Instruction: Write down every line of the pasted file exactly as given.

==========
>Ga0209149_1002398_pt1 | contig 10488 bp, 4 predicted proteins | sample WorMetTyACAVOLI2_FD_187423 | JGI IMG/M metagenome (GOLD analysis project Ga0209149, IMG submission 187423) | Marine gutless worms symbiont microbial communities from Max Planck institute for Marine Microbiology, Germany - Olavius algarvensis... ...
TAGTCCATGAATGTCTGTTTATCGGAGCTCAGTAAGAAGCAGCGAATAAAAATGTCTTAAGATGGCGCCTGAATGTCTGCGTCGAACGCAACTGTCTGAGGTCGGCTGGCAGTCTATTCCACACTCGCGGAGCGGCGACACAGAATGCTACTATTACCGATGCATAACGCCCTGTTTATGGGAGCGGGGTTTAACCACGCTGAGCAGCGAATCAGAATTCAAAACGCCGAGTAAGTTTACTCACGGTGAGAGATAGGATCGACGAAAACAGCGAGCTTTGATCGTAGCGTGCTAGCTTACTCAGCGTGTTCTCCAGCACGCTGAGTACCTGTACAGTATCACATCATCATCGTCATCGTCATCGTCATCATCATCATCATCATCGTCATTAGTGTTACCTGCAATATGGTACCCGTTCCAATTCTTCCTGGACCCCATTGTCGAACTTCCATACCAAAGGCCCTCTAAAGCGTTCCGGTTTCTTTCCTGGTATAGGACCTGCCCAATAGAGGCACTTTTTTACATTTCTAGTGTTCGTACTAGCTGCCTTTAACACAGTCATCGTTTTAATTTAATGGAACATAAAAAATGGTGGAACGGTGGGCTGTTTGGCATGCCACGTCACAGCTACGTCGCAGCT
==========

>Ga0209149_1002398_pt1 | contig 10488 bp, 4 predicted proteins | sample WorMetTyACAVOLI2_FD_187423 | JGI IMG/M metagenome (GOLD analysis project Ga0209149, IMG submission 187423) | Marine gutless worms symbiont microbial communities from Max Planck institute for Marine Microbiology, Germany - Olavius algarvensis... ...
TAGTCCATGAATGTCTGTTTATCGGAGCTCAGTAAGAAGCAGCGAATAAAAATGTCTTAAGATGGCGCCTGAATGTCTGCGTCGAACGCAACTGTCTGAGGTCGGCTGGCAGTCTATTCCACACTCGCGGAGCGGCGACACAGAATGCTACTATTACCGATGCATAACGCCCTGTTTATGGGAGCGGGGTTTAACCACGCTGAGCAGCGAATCAGAATTCAAAACGCCGAGTAAGTTTACTCACGGTGAGAGATAGGATCGACGAAAACAGCGAGCTTTGATCGTAGCGTGCTAGCTTACTCAGCGTGTTCTCCAGCACGCTGAGTACCTGTACAGTATCACATCATCATCGTCATCGTCATCGTCATCATCATCATCATCATCGTCATTAGTGTTACCTGCAATATGGTACCCGTTCCAATTCTTCCTGGACCCCATTGTCGAACTTCCATACCAAAGGCCCTCTAAAGCGTTCCGGTTTCTTTCCTGGTATAGGACCTGCCCAATAGAGGCACTTTTTTACATTTCTAGTGTTCGTACTAGCTGCCTTTAACACAGTCATCGTTTTAATTTAATGGAACATAAAAAATGGTGGAACGGTGGGCTGTTTGGCATGCCACGTCACAGCTACGTCGCAGCT